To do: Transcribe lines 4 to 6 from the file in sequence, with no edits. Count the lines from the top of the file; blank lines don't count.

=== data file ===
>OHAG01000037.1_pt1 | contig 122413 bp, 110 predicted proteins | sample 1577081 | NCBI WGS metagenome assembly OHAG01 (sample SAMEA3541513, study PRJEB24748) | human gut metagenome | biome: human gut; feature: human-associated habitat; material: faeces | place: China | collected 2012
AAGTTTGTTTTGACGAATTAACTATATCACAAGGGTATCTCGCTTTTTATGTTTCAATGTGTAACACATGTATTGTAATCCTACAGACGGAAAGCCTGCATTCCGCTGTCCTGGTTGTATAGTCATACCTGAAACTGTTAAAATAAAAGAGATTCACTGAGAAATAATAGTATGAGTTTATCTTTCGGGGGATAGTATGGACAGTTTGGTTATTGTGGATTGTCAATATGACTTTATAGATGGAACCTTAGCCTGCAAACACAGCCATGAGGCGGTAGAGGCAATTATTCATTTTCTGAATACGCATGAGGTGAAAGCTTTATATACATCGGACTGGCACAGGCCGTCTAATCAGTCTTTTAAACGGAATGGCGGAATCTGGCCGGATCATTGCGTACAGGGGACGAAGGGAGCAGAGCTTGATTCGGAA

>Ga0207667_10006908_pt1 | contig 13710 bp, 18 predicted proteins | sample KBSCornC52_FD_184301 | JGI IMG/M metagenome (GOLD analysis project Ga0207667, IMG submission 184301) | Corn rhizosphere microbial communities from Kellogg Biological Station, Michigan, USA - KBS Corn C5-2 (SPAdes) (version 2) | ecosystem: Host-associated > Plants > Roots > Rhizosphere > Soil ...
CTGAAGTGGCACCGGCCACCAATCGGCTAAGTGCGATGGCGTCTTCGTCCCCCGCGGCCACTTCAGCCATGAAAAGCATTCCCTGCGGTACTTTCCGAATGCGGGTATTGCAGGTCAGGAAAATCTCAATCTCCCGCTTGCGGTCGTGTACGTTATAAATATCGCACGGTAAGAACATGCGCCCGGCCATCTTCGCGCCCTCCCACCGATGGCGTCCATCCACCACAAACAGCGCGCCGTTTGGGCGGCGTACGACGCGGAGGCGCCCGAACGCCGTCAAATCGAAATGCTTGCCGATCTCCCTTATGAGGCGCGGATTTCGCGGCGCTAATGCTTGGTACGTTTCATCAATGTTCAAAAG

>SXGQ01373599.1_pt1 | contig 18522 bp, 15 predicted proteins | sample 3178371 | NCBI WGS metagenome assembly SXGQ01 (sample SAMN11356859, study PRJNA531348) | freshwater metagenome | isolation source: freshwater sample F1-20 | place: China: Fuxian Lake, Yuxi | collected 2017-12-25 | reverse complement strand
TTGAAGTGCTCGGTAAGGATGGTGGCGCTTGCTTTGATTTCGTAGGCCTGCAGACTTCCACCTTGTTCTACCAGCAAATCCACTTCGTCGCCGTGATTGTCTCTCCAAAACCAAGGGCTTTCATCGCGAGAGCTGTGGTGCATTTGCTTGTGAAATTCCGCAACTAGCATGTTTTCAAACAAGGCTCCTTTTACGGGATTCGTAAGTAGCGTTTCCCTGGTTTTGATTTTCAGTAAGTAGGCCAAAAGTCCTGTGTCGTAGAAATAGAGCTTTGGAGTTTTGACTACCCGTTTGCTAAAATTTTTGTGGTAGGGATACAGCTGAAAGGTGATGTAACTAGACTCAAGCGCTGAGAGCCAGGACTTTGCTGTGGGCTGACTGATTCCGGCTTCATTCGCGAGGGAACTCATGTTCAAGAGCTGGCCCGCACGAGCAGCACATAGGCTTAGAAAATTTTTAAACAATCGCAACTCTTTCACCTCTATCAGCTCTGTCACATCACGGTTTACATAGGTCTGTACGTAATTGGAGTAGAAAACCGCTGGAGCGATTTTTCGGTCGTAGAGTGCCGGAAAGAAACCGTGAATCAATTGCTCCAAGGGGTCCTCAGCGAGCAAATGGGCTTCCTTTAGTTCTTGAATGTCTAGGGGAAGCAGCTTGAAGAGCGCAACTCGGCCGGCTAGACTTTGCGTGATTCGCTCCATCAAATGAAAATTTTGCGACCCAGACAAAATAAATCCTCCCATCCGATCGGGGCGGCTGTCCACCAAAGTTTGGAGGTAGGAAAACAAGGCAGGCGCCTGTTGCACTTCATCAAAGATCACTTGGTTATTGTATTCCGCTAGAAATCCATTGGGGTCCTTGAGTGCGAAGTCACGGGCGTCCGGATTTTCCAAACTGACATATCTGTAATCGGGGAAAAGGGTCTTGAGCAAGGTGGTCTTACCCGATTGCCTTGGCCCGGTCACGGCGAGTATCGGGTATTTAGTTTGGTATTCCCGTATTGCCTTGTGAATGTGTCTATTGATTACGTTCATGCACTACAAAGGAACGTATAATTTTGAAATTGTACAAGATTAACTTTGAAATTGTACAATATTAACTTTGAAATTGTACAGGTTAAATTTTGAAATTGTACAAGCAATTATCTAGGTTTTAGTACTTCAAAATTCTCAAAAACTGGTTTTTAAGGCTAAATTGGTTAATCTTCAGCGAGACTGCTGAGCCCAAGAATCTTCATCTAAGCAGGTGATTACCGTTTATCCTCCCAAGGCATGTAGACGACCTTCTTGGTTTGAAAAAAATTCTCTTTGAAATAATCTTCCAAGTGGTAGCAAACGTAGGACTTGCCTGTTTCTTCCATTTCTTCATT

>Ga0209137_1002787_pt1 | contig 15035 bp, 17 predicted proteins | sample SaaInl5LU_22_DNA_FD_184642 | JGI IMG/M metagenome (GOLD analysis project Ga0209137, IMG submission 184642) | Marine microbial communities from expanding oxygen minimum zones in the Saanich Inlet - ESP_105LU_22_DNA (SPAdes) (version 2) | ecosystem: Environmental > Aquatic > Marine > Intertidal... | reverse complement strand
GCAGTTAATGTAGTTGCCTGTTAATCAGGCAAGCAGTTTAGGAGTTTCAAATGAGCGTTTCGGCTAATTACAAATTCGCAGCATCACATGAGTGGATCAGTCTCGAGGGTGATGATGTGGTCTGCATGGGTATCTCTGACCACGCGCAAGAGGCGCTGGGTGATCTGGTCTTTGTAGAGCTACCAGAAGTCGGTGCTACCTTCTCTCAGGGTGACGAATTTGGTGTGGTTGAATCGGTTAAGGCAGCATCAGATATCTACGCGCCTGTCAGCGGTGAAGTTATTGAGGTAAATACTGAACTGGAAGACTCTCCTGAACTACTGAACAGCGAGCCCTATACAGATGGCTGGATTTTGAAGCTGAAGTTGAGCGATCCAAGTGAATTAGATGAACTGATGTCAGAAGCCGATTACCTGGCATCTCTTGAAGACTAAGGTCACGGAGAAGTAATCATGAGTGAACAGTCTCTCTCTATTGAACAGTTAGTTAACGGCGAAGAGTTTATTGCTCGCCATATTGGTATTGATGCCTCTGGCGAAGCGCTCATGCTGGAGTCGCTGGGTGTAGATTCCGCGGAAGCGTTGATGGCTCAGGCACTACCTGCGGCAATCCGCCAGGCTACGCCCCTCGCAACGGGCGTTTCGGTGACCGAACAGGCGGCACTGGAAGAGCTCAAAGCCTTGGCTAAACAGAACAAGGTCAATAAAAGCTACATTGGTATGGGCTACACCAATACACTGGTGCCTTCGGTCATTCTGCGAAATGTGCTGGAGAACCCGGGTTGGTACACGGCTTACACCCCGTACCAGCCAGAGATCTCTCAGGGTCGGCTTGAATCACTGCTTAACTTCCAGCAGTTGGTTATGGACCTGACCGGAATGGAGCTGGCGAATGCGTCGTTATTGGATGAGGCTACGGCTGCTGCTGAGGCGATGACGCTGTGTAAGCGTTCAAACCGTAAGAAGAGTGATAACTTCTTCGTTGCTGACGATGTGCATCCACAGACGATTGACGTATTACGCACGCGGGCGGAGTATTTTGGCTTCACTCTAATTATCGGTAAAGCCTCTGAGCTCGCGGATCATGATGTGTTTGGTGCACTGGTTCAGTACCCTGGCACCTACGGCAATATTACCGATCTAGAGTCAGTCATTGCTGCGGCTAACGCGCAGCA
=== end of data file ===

CTGAAGTGGCACCGGCCACCAATCGGCTAAGTGCGATGGCGTCTTCGTCCCCCGCGGCCACTTCAGCCATGAAAAGCATTCCCTGCGGTACTTTCCGAATGCGGGTATTGCAGGTCAGGAAAATCTCAATCTCCCGCTTGCGGTCGTGTACGTTATAAATATCGCACGGTAAGAACATGCGCCCGGCCATCTTCGCGCCCTCCCACCGATGGCGTCCATCCACCACAAACAGCGCGCCGTTTGGGCGGCGTACGACGCGGAGGCGCCCGAACGCCGTCAAATCGAAATGCTTGCCGATCTCCCTTATGAGGCGCGGATTTCGCGGCGCTAATGCTTGGTACGTTTCATCAATGTTCAAAAG

>SXGQ01373599.1_pt1 | contig 18522 bp, 15 predicted proteins | sample 3178371 | NCBI WGS metagenome assembly SXGQ01 (sample SAMN11356859, study PRJNA531348) | freshwater metagenome | isolation source: freshwater sample F1-20 | place: China: Fuxian Lake, Yuxi | collected 2017-12-25 | reverse complement strand
TTGAAGTGCTCGGTAAGGATGGTGGCGCTTGCTTTGATTTCGTAGGCCTGCAGACTTCCACCTTGTTCTACCAGCAAATCCACTTCGTCGCCGTGATTGTCTCTCCAAAACCAAGGGCTTTCATCGCGAGAGCTGTGGTGCATTTGCTTGTGAAATTCCGCAACTAGCATGTTTTCAAACAAGGCTCCTTTTACGGGATTCGTAAGTAGCGTTTCCCTGGTTTTGATTTTCAGTAAGTAGGCCAAAAGTCCTGTGTCGTAGAAATAGAGCTTTGGAGTTTTGACTACCCGTTTGCTAAAATTTTTGTGGTAGGGATACAGCTGAAAGGTGATGTAACTAGACTCAAGCGCTGAGAGCCAGGACTTTGCTGTGGGCTGACTGATTCCGGCTTCATTCGCGAGGGAACTCATGTTCAAGAGCTGGCCCGCACGAGCAGCACATAGGCTTAGAAAATTTTTAAACAATCGCAACTCTTTCACCTCTATCAGCTCTGTCACATCACGGTTTACATAGGTCTGTACGTAATTGGAGTAGAAAACCGCTGGAGCGATTTTTCGGTCGTAGAGTGCCGGAAAGAAACCGTGAATCAATTGCTCCAAGGGGTCCTCAGCGAGCAAATGGGCTTCCTTTAGTTCTTGAATGTCTAGGGGAAGCAGCTTGAAGAGCGCAACTCGGCCGGCTAGACTTTGCGTGATTCGCTCCATCAAATGAAAATTTTGCGACCCAGACAAAATAAATCCTCCCATCCGATCGGGGCGGCTGTCCACCAAAGTTTGGAGGTAGGAAAACAAGGCAGGCGCCTGTTGCACTTCATCAAAGATCACTTGGTTATTGTATTCCGCTAGAAATCCATTGGGGTCCTTGAGTGCGAAGTCACGGGCGTCCGGATTTTCCAAACTGACATATCTGTAATCGGGGAAAAGGGTCTTGAGCAAGGTGGTCTTACCCGATTGCCTTGGCCCGGTCACGGCGAGTATCGGGTATTTAGTTTGGTATTCCCGTATTGCCTTGTGAATGTGTCTATTGATTACGTTCATGCACTACAAAGGAACGTATAATTTTGAAATTGTACAAGATTAACTTTGAAATTGTACAATATTAACTTTGAAATTGTACAGGTTAAATTTTGAAATTGTACAAGCAATTATCTAGGTTTTAGTACTTCAAAATTCTCAAAAACTGGTTTTTAAGGCTAAATTGGTTAATCTTCAGCGAGACTGCTGAGCCCAAGAATCTTCATCTAAGCAGGTGATTACCGTTTATCCTCCCAAGGCATGTAGACGACCTTCTTGGTTTGAAAAAAATTCTCTTTGAAATAATCTTCCAAGTGGTAGCAAACGTAGGACTTGCCTGTTTCTTCCATTTCTTCATT